Pastors are generalists. They are knowledgeable and skilled in a variety of different areas: preaching, theology, culture, counseling, and so on. It’s OK to be a generalist pastor. And it’s good to be busy with the things of the Lord.
But there is a danger in this. The greater the variety of your responsibilities, the greater the busyness of your ministry. The greater the busyness of your ministry, the greater the temptation to neglect the most important thing—your heart.
I experienced this recently. I sat down on a Sunday evening and looked at the week ahead. My ministry schedule for the week was typical—some counseling, sermon prep, fundraising, meetings, and discipleship. Nothing out of the ordinary. But I was anxious and overwhelmed, and it was bleeding into my relationships. When my wife pointed this out, I knew I had to carve out time with the Lord to re-calibrate.
I set aside a four-hour block to seek the Lord in Word and prayer. During that time, he providentially brought to mind a verse I’d read many times before. Proverbs 4:23 says, “Keep your heart with all vigilance, for from it flow the springs of life.”
The Spirit diagnosed me in that moment. The problem wasn’t my schedule; it was my heart. I had failed to keep it. “The heart” is biblical shorthand for the inner life—the mind, emotions, and will. It drives everything. This short verse has three parts for pastors to consider regarding our primary work: what to do (keep your heart), how to do it (with all vigilance), and why you must do it (for from it flow the springs of life).
Keep Your Heart
To keep means to cultivate, protect, guard, and pay careful attention to your heart. Naturally, this is how we treat our most prized possessions. If we don’t guard and protect them, they will be stolen or damaged. If we don’t cultivate them with loving care, they will whither. And this is what God commands (not suggests) we do with our hearts. When I wrestled with Proverbs 4:23, I realized how focused I’d become on cultivating the external things of my life and ministry at the expense of my inner life.
Keeping the heart is not a call to self-centered introspection but Jesus-centered self-awareness. We pay careful attention to our inner life so that we may rightly apply the fullness of Christ and his work to our hearts. This is the primary work God has called you to, pastor. You may be a generalist in many areas, but you must be a specialist in keeping the heart. Keeping the heart is not a call to self-centered introspection but Jesus-centered self-awareness. We pay careful attention to our inner life so that we may rightly apply the fullness of Christ and his work to our hearts. Click To Tweet
With All Vigilance
How do we go about this work? With all vigilance—carefully, persistently, and diligently as our top priority. Pastors and church planters understand vigilance. We’re vigilant fundraisers, diligent missionaries, and persistent disciple-makers. We love Paul’s imagery of ministers as good soldiers, skilled athletes, and hard-working farmers (2 Tim. 2:1–7). But we can’t forget that such vigilance must begin in our souls so we may be strengthened by the grace of Christ Jesus and guard our own life and doctrine (2 Tim. 2:1, 1 Tim. 4:16).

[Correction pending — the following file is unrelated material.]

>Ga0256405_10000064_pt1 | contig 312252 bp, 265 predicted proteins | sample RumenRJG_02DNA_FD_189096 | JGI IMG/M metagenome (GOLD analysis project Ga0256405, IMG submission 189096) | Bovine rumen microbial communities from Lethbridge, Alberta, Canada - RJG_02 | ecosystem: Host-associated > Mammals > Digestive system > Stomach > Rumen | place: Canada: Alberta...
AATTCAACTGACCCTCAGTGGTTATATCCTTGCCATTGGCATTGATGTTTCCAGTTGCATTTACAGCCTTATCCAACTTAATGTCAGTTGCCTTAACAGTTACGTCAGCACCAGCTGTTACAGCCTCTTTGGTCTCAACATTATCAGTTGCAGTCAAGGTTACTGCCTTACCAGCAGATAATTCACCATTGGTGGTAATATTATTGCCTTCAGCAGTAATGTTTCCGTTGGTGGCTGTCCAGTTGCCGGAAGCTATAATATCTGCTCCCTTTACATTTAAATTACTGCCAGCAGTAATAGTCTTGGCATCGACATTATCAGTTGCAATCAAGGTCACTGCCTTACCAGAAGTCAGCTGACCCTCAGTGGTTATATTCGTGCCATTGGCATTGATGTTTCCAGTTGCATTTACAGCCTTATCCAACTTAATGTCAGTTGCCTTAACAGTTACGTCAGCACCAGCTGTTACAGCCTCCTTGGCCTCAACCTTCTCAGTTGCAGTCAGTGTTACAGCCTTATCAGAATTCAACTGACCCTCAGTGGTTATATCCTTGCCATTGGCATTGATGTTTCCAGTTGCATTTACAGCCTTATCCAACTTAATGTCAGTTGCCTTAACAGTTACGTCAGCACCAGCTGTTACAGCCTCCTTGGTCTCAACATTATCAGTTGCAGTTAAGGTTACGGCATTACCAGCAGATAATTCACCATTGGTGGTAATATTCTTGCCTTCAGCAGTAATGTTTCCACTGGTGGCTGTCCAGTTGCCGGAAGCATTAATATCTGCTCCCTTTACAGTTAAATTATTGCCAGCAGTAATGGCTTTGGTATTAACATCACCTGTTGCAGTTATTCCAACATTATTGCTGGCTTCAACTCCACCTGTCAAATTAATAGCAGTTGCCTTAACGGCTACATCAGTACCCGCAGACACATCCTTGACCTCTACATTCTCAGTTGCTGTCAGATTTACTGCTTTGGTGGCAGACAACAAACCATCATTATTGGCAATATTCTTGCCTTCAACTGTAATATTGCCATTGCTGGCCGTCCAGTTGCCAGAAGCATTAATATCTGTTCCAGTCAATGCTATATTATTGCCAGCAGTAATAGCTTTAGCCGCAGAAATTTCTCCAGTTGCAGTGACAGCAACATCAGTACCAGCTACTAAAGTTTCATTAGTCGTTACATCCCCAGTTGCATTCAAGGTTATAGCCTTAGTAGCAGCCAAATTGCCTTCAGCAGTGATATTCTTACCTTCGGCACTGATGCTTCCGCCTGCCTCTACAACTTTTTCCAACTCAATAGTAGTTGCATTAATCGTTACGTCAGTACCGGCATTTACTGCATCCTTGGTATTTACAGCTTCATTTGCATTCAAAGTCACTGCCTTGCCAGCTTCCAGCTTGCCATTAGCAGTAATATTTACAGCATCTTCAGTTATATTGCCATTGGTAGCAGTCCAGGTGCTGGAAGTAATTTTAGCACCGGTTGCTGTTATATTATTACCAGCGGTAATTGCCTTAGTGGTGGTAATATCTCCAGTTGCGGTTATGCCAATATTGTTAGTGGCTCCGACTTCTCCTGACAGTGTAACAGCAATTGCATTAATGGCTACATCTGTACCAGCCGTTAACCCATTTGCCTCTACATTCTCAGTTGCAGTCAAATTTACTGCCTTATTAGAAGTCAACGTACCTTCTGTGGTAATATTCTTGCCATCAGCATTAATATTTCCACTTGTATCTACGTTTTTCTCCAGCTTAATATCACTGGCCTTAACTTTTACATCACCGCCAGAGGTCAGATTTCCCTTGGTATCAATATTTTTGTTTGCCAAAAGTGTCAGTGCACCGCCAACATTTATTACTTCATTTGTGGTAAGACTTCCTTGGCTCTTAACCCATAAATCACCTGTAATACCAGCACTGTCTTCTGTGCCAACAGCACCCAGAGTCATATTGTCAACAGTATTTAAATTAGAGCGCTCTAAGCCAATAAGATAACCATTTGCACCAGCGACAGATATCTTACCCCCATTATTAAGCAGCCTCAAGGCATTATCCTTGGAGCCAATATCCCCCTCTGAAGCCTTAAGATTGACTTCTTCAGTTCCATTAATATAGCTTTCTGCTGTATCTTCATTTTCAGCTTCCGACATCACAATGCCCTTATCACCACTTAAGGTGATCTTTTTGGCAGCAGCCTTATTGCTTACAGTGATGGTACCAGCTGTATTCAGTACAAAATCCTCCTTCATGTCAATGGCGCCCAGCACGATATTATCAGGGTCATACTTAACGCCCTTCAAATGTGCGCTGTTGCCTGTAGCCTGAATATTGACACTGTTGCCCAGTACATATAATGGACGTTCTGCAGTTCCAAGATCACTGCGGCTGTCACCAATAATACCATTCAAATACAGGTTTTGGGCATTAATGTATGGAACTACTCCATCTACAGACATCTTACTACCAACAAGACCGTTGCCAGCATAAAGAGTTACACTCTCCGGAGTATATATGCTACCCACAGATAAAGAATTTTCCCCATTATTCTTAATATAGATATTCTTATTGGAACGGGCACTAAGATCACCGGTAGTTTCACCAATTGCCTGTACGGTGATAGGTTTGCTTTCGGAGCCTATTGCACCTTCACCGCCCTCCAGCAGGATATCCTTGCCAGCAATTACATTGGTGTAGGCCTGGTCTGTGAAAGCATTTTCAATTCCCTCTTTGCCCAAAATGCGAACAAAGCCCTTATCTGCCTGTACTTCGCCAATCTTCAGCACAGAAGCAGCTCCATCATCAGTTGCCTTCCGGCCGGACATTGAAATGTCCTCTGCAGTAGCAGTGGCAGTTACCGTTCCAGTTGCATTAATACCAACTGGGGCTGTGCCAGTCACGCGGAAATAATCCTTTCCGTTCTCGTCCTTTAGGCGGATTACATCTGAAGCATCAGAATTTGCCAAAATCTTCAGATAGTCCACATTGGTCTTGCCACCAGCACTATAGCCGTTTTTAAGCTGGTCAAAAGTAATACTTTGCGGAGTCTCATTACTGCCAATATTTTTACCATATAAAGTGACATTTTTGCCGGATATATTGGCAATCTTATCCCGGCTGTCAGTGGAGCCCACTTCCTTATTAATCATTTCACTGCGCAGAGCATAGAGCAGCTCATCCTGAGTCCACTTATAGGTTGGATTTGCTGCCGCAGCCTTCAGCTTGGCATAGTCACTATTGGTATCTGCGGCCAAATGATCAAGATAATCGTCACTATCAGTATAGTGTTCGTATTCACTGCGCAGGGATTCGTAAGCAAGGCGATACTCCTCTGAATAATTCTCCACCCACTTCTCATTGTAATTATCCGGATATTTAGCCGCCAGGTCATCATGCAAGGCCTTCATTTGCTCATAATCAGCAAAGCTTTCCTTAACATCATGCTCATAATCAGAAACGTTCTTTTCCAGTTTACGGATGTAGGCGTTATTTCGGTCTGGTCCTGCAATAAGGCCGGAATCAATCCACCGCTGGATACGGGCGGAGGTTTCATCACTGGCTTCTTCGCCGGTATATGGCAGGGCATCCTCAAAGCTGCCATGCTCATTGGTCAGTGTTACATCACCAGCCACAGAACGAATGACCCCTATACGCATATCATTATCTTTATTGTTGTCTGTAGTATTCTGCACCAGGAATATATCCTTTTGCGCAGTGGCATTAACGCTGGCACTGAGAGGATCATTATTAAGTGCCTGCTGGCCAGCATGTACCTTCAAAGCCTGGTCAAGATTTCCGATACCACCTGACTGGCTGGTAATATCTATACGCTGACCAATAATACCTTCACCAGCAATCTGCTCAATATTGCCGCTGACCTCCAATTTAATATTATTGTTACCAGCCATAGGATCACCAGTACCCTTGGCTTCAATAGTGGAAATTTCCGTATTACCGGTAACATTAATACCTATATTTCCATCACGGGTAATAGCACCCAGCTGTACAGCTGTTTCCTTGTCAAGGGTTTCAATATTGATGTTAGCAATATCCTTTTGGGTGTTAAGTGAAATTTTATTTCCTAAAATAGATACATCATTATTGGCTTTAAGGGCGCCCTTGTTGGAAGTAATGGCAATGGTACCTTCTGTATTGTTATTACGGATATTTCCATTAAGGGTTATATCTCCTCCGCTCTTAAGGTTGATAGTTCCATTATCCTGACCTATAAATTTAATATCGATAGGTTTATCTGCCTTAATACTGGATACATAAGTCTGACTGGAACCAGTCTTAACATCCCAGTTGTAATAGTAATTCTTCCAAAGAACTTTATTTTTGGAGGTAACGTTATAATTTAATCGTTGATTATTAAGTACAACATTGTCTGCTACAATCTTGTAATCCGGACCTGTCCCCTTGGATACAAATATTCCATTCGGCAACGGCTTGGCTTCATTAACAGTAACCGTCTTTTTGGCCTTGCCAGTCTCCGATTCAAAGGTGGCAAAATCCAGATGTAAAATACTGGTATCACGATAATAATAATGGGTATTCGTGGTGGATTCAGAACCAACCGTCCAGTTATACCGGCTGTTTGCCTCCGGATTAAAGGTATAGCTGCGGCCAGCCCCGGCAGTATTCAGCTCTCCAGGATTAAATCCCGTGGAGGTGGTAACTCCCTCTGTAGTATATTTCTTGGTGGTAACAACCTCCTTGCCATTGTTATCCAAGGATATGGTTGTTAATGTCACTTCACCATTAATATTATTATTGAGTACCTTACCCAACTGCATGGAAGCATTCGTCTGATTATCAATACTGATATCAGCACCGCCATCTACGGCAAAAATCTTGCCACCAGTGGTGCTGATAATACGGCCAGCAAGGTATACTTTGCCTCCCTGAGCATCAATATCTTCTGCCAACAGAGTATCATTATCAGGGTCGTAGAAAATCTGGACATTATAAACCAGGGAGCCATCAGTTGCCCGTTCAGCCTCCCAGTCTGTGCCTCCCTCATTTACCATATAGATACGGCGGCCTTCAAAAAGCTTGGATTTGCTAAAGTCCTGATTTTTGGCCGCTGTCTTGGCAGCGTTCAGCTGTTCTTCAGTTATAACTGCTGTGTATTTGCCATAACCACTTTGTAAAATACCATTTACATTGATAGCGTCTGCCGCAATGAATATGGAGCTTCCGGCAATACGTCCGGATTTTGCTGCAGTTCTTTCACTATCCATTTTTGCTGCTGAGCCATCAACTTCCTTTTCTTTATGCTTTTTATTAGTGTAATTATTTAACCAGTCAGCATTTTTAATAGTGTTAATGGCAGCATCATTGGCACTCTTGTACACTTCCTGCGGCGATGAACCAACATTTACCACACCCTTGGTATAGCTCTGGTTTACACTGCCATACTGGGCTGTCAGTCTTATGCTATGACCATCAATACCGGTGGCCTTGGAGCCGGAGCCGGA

Practically, such vigilance takes more than a quiet time and a Bible-reading plan. On my four-hour mini-retreat, I realized I’d neglected to seek accountability from trusted brothers. I needed to invite others in to reveal blind spots in my life and ask me tough questions. Vigilant heart-keeping means carving out regular times for confession and repentance. It may mean taking retreats away from ministry to work on your heart. You may even need a counselor to help you. Whatever it takes, be vigilant.
The Springs of Life
Everything you think, say, and do is connected to the condition of your inner life. This is why vigilant heart-keeping is essential; apart from abiding in Christ, we can do nothing of eternal and lasting significance (John 15:5). If the heart is not rooted in Christ and his love, the winds of hardship will blow us away (Ps. 1). The pride of our hearts will deceive us (Obad. 1:3).The greater the busyness of your ministry, the greater the temptation to neglect the most important thing—your heart. Click To Tweet
As I was convicted by the Spirit for my heart-keeping failure, I was simultaneously comforted by this truth: heart-keeping is not ultimately dependent upon me. I know how quickly the well would dry up if this were true. But Jesus promised in John 7:38, “Whoever believes in me, as the Scripture has said, ‘Out of his heart will flow rivers of living water.’”
In the weeks following my heart recalibration, my circumstances didn’t change much. The ups and downs of life and ministry continued. But I walked with a renewed realization that when I attach the conduit of my heart to Christ by faith, the spring of his Spirit flows through me into every area of my life.
If we cultivate our inner life, we will be prepared to face whatever comes our way—all of the highs and lows of life and ministry, with a humble resolve. Pastor, keep your heart with all vigilance, for from it flow the springs of life.